Certain Republicans Say Let Them Failby Tim Manni
Frustrated over how “financial authorities” have handled troubled banks, two key Republican senators spoke out this weekend:
“Close them down, get them out of business. If they’re dead, they ought to be buried,” [Richard] Shelby told ABC’s “This Week” program. “We bury the small banks. We’ve got to bury some big ones and send a strong message to the market.”
“I don’t think they made the hard decision and that is to let these banks fail,” [John] McCain told “Fox News Sunday.”
The latest initiatives by lawmakers to ensure the survival of certain banks include federal bank regulators beginning their financial assessment of large financial institutions (stress tests) to determine if the banks will need additional capital for “possible future losses…over a two-year period,” as well as the U.S. increasing its stake in Citigroup — now holding as much as 36% of their common shares.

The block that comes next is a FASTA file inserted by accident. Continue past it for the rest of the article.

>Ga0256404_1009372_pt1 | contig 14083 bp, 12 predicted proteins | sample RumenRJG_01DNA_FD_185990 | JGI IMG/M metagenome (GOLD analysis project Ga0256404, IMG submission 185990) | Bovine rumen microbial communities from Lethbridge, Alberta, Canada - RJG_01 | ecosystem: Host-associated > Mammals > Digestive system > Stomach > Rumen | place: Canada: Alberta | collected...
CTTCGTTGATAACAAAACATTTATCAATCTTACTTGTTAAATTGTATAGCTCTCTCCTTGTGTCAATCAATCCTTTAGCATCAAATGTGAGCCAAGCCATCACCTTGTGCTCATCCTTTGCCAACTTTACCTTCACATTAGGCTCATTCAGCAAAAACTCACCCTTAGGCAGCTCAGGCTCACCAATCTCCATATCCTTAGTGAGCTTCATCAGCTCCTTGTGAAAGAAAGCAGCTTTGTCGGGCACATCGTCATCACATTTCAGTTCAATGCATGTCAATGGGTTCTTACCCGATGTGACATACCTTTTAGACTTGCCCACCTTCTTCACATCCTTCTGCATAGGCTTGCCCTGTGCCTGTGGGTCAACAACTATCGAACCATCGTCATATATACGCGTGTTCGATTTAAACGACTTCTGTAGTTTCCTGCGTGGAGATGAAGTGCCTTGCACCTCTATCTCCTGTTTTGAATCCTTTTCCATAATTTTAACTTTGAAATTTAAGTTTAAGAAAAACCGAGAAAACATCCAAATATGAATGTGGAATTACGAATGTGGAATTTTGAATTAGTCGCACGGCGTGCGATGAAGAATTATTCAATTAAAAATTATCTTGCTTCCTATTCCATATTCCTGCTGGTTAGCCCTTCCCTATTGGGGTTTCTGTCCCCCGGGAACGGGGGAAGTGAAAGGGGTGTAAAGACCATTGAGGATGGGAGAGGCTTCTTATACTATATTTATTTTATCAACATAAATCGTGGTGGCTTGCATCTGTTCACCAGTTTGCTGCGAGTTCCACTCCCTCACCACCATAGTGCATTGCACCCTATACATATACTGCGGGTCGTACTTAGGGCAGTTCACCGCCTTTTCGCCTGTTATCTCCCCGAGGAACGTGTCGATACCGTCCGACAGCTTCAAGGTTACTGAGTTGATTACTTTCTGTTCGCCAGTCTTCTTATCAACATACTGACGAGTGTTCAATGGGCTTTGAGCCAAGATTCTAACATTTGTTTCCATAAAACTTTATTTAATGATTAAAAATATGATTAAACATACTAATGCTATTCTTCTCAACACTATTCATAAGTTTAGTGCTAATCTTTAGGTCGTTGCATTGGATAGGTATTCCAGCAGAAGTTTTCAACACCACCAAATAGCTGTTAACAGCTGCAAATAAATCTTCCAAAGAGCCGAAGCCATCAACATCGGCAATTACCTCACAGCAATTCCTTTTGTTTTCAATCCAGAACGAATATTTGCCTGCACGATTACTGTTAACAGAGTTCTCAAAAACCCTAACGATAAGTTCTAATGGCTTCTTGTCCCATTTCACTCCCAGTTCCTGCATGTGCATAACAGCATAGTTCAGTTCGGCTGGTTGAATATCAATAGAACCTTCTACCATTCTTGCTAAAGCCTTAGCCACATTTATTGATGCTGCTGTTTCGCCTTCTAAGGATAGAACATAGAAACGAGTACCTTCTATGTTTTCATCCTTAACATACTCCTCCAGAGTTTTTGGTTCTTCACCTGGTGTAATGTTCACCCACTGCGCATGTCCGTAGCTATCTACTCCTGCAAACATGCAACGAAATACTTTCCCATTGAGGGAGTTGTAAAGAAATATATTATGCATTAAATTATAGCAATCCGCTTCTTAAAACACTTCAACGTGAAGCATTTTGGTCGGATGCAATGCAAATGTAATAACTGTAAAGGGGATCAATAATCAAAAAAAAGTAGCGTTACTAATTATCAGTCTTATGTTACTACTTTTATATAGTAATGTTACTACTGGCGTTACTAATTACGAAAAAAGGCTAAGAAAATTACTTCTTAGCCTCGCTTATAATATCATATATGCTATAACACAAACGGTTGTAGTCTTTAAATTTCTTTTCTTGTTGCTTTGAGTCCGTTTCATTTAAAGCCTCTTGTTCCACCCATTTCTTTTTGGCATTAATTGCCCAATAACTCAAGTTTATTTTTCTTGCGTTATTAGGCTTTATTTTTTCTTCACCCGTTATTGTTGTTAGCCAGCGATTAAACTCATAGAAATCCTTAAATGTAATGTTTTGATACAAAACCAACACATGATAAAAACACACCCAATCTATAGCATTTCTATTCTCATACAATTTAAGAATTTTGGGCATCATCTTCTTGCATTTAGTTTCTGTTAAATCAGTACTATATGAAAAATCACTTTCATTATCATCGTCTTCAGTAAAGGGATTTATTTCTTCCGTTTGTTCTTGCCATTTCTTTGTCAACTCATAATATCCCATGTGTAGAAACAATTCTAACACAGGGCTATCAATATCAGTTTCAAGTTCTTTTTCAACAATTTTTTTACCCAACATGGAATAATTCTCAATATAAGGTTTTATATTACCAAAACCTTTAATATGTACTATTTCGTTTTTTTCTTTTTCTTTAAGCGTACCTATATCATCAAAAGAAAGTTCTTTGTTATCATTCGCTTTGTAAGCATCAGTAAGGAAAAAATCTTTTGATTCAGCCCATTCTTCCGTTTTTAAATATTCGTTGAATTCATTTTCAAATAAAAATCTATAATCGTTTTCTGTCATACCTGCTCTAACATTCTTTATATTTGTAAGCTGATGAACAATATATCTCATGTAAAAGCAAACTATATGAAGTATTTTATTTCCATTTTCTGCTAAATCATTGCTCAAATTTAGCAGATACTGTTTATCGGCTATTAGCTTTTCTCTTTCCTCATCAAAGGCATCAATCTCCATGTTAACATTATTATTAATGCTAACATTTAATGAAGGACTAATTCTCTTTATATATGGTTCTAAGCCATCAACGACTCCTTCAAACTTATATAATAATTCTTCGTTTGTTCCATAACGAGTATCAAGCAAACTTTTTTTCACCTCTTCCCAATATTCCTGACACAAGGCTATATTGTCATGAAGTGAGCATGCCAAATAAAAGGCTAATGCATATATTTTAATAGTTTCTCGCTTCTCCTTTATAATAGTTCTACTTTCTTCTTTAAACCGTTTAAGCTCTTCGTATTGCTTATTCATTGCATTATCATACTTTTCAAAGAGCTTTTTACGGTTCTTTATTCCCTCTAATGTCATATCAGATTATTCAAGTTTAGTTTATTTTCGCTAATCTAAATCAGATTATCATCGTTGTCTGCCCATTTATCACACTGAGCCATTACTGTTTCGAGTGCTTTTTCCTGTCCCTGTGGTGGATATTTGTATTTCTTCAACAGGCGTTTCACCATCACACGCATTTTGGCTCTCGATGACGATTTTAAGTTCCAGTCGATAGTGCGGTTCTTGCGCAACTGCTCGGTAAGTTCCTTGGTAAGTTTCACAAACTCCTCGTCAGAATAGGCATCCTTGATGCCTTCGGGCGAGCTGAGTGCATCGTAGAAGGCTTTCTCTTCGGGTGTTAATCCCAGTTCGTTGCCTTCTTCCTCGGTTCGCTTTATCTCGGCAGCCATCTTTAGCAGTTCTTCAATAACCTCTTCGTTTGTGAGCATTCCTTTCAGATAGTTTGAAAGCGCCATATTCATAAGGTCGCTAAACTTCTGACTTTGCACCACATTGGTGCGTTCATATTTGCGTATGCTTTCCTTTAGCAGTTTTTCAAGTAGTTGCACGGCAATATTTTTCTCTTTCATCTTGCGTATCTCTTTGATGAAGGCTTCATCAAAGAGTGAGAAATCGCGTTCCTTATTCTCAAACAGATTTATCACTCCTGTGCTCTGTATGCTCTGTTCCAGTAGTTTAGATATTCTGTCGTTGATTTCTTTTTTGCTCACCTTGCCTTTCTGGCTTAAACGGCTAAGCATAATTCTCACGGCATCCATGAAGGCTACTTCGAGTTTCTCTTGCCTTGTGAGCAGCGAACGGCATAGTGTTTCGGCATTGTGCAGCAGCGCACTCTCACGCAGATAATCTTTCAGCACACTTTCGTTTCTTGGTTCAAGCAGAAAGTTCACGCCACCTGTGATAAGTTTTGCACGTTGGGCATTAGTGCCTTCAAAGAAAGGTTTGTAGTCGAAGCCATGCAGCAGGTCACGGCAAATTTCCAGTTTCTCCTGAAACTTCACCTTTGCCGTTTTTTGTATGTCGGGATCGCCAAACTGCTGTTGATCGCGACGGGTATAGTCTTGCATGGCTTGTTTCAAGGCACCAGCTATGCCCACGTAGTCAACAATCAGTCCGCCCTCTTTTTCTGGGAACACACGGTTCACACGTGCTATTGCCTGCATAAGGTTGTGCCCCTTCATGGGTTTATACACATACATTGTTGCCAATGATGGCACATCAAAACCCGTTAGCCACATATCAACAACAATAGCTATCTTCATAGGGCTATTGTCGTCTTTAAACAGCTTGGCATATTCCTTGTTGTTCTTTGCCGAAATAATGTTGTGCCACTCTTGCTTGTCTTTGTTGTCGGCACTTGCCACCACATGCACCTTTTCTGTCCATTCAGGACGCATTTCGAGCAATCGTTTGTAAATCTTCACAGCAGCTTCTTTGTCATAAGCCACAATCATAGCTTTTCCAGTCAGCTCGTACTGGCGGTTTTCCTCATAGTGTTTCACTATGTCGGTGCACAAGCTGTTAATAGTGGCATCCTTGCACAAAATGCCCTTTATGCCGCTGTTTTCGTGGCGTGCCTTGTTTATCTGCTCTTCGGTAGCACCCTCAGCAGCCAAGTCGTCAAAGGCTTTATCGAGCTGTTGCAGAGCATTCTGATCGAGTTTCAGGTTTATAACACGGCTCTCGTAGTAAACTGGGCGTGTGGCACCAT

With the White House seemingly dedicated to the process of buying, Senator McCain suggests Washington should start selling:
Asked what should be done, McCain said: “You’d sell off their assets and…unfortunately, the shareholders and others will take a beating.”
“It is practical to talk about buying some of those assets away from those banks and holding them in an institution that would have both public and private money,” [President of the U.S. Chamber of Commerce Tom] Donohue said on ABC’s “This Week.”
According to Democratic Senator Charles Schumer, once the Treasury concludes their stress tests, the U.S. won’t continue pumping cash into an institution that “never solves itself.”
Is increased government investment the right way to handle troubled banks, or are Senators Shelby and McCain on to something?